# Radix Sort method works, but not sure if it’s correct

Is this how radix sort works? I tried it off the definition I know, works well and quick

```import java.util.*;
import java.util.Arrays;
static int [] Unsorted = new int ;
public void setLists(){
for(int i = 0; i < Unsorted.length; i++){
Unsorted[i] = (int) ((Math.random() * 90000) + 10000);
}
}
for(int i = 0; i < Unsorted.length; i++){
int temp = (Unsorted[i] / division) % 10;
}
}
int count = 0;
for (int i = 0; i < Unsorted.length; i++) {
for (int j = 0; j < Radixes[i].size(); j++) {
count++;
}
}
}
}
```

I know you’re supposed to repeat it how many ever times the length of the largest number is, but I already know all the numbers will be of length 5

This code seems to work, but do you realize that you are creating 5 million ArrayList objects? How could that possibly be necessary? That’s the biggest problem I see here. You only need 10 such lists, one for each digit 0-9. You don’t even need 10 per radix position, as you can reuse the same list for each position.

I also renamed your identifiers that had uppercase first letters when they should have lowercase. Only your class name should be an uppercase word.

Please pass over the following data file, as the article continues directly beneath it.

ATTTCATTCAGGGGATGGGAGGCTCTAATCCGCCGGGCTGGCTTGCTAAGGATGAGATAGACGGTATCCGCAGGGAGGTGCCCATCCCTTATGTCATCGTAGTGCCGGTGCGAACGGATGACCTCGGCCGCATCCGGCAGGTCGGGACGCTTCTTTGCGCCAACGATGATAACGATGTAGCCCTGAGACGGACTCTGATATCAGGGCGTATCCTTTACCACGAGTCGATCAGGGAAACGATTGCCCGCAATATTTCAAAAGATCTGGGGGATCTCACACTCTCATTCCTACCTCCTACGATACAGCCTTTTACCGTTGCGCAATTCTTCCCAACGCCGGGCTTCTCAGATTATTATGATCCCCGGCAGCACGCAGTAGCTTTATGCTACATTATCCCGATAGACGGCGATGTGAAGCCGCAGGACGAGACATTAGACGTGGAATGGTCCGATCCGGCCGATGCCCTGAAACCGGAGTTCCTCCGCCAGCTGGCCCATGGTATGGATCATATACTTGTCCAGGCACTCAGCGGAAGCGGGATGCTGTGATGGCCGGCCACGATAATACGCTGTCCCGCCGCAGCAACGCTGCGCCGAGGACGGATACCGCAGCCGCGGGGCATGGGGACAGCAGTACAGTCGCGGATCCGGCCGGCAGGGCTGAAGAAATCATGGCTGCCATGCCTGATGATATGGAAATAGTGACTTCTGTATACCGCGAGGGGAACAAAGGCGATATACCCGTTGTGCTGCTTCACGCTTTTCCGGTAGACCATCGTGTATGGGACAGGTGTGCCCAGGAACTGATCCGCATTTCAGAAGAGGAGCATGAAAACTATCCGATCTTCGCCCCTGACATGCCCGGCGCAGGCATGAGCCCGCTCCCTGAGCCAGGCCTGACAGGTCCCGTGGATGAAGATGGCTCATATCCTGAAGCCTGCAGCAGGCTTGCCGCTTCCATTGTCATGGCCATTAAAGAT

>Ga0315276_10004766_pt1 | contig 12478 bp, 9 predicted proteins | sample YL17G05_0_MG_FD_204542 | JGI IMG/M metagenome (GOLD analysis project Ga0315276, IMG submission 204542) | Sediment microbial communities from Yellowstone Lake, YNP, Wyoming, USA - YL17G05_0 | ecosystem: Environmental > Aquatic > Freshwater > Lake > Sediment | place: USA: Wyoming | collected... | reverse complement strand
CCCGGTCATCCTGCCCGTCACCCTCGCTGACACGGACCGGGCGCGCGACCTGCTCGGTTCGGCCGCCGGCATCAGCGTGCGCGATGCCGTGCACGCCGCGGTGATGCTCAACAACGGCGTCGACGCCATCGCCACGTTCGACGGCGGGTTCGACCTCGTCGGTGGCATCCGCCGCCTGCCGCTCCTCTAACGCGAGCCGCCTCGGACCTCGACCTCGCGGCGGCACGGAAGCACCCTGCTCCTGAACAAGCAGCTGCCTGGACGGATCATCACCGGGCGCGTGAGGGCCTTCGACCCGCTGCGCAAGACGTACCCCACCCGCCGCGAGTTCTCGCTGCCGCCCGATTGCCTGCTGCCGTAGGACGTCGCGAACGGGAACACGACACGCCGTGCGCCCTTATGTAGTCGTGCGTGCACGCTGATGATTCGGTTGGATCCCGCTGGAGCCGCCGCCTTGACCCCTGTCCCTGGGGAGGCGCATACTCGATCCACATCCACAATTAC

Here’s your code with these two changes made, where an array of 10 lists is created on the fly for processing each radix position:

With these changes, I get the same sort of result, but without the gigantic amount of wasted memory of the initial version:

```public class Radix {
static int[] unsorted = new int;

public void setLists() {
for (int i = 0; i < unsorted.length; i++)
unsorted[i] = (int) ((Math.random() * 90000) + 10000);
}

for (int i = 0 ; i < radixLists.length ; i++)
for (int i = 0; i < unsorted.length; i++) {
int temp = (unsorted[i] / division) % 10;
}
}

int count = 0;
for (int i = 0; i < radixLists.length; i++) {
for (int j = 0; j < radixLists[i].size(); j++) {
count++;
}
}
}

}

public static void main(String[] args) {
test.setLists();
for (int i = 0; i < unsorted.length; i++)
System.out.println(unsorted[i]);
}
}
```

Result:

```10000
10000
10000
10000
10000
10000
10000
10000
10001
10001
10001
10001
10002
10002
...
99997
99997
99998
99998
99998
99998
99998
99998
99998
99999
99999
99999
99999
99999
99999
99999
99999
99999
99999
99999
99999
99999
99999
```

Source: stackoverflow